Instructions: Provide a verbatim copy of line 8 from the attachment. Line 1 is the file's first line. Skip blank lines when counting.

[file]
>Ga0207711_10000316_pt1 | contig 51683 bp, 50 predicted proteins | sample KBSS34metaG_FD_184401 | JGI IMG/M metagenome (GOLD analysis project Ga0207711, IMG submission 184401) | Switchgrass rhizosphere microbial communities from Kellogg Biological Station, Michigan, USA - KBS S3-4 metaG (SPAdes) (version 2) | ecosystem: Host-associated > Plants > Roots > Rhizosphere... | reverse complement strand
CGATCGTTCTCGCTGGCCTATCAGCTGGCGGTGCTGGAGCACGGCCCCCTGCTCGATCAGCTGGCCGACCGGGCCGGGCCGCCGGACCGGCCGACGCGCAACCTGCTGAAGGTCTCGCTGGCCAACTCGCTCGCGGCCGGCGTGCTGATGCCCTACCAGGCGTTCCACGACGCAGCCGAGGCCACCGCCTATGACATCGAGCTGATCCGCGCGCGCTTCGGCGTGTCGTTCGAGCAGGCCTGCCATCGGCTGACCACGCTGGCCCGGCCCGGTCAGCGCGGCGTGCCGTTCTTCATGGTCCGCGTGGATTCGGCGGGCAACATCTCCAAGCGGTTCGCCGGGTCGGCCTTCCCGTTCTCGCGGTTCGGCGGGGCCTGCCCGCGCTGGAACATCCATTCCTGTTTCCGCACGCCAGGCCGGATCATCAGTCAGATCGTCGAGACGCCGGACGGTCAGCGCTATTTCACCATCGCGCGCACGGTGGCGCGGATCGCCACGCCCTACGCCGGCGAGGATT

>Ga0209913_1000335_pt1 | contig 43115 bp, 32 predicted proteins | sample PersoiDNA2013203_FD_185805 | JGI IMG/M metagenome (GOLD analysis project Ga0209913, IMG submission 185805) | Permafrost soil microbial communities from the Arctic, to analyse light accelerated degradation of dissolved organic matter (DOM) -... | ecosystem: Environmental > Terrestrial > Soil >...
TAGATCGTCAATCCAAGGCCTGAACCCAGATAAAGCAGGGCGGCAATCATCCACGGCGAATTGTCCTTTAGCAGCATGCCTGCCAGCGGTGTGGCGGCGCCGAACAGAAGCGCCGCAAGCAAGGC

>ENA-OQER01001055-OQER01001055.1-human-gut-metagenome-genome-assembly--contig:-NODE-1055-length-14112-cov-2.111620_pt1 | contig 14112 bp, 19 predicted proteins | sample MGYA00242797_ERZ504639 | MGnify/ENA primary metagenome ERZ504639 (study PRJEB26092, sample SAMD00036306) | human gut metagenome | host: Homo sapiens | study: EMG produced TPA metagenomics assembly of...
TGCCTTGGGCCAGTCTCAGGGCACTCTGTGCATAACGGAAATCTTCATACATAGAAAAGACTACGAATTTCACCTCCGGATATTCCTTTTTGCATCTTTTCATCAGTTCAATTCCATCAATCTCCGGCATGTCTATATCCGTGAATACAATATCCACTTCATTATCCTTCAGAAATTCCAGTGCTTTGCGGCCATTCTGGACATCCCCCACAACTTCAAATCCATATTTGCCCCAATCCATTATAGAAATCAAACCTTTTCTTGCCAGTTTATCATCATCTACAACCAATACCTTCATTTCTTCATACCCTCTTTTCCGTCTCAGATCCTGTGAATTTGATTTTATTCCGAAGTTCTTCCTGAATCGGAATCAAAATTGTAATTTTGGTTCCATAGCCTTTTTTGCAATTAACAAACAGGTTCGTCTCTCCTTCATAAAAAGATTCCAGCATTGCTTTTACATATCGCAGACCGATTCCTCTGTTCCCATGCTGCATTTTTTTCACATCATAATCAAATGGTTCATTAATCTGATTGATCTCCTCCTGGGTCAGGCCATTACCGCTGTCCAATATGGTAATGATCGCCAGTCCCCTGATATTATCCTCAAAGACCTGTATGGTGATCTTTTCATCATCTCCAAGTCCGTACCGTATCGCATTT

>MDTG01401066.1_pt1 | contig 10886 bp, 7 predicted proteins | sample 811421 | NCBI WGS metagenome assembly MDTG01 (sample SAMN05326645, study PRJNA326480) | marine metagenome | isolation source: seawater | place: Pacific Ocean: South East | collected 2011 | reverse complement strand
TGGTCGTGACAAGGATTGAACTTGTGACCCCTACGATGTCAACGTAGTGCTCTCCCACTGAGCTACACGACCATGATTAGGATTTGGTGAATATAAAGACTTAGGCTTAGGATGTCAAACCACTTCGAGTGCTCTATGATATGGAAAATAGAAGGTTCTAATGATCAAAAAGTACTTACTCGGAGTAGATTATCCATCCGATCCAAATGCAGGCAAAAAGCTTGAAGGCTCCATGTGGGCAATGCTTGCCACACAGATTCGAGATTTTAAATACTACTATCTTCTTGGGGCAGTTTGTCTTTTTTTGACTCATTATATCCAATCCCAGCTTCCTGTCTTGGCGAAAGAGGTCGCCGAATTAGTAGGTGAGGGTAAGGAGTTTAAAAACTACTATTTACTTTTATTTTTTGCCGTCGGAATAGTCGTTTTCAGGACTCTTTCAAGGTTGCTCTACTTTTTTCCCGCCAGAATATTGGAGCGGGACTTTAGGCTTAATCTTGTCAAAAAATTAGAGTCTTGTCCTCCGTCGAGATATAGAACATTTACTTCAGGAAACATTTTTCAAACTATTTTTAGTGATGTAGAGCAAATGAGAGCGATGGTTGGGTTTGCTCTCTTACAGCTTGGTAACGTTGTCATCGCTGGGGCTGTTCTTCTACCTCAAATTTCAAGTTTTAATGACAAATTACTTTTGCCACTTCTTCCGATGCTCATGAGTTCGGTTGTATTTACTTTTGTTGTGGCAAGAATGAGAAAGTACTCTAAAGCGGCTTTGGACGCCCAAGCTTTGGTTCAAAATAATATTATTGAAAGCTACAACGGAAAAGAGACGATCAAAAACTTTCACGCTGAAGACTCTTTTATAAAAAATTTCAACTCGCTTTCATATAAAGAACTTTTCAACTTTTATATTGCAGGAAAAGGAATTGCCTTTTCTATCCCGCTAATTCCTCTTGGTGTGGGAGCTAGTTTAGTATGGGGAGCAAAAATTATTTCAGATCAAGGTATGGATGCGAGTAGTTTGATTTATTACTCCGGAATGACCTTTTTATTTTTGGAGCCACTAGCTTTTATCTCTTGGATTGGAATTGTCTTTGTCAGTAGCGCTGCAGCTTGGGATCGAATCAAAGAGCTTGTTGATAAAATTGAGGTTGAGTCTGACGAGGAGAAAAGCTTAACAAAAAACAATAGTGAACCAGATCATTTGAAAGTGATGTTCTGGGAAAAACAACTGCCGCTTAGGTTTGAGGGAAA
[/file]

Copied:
TGGTCGTGACAAGGATTGAACTTGTGACCCCTACGATGTCAACGTAGTGCTCTCCCACTGAGCTACACGACCATGATTAGGATTTGGTGAATATAAAGACTTAGGCTTAGGATGTCAAACCACTTCGAGTGCTCTATGATATGGAAAATAGAAGGTTCTAATGATCAAAAAGTACTTACTCGGAGTAGATTATCCATCCGATCCAAATGCAGGCAAAAAGCTTGAAGGCTCCATGTGGGCAATGCTTGCCACACAGATTCGAGATTTTAAATACTACTATCTTCTTGGGGCAGTTTGTCTTTTTTTGACTCATTATATCCAATCCCAGCTTCCTGTCTTGGCGAAAGAGGTCGCCGAATTAGTAGGTGAGGGTAAGGAGTTTAAAAACTACTATTTACTTTTATTTTTTGCCGTCGGAATAGTCGTTTTCAGGACTCTTTCAAGGTTGCTCTACTTTTTTCCCGCCAGAATATTGGAGCGGGACTTTAGGCTTAATCTTGTCAAAAAATTAGAGTCTTGTCCTCCGTCGAGATATAGAACATTTACTTCAGGAAACATTTTTCAAACTATTTTTAGTGATGTAGAGCAAATGAGAGCGATGGTTGGGTTTGCTCTCTTACAGCTTGGTAACGTTGTCATCGCTGGGGCTGTTCTTCTACCTCAAATTTCAAGTTTTAATGACAAATTACTTTTGCCACTTCTTCCGATGCTCATGAGTTCGGTTGTATTTACTTTTGTTGTGGCAAGAATGAGAAAGTACTCTAAAGCGGCTTTGGACGCCCAAGCTTTGGTTCAAAATAATATTATTGAAAGCTACAACGGAAAAGAGACGATCAAAAACTTTCACGCTGAAGACTCTTTTATAAAAAATTTCAACTCGCTTTCATATAAAGAACTTTTCAACTTTTATATTGCAGGAAAAGGAATTGCCTTTTCTATCCCGCTAATTCCTCTTGGTGTGGGAGCTAGTTTAGTATGGGGAGCAAAAATTATTTCAGATCAAGGTATGGATGCGAGTAGTTTGATTTATTACTCCGGAATGACCTTTTTATTTTTGGAGCCACTAGCTTTTATCTCTTGGATTGGAATTGTCTTTGTCAGTAGCGCTGCAGCTTGGGATCGAATCAAAGAGCTTGTTGATAAAATTGAGGTTGAGTCTGACGAGGAGAAAAGCTTAACAAAAAACAATAGTGAACCAGATCATTTGAAAGTGATGTTCTGGGAAAAACAACTGCCGCTTAGGTTTGAGGGAAA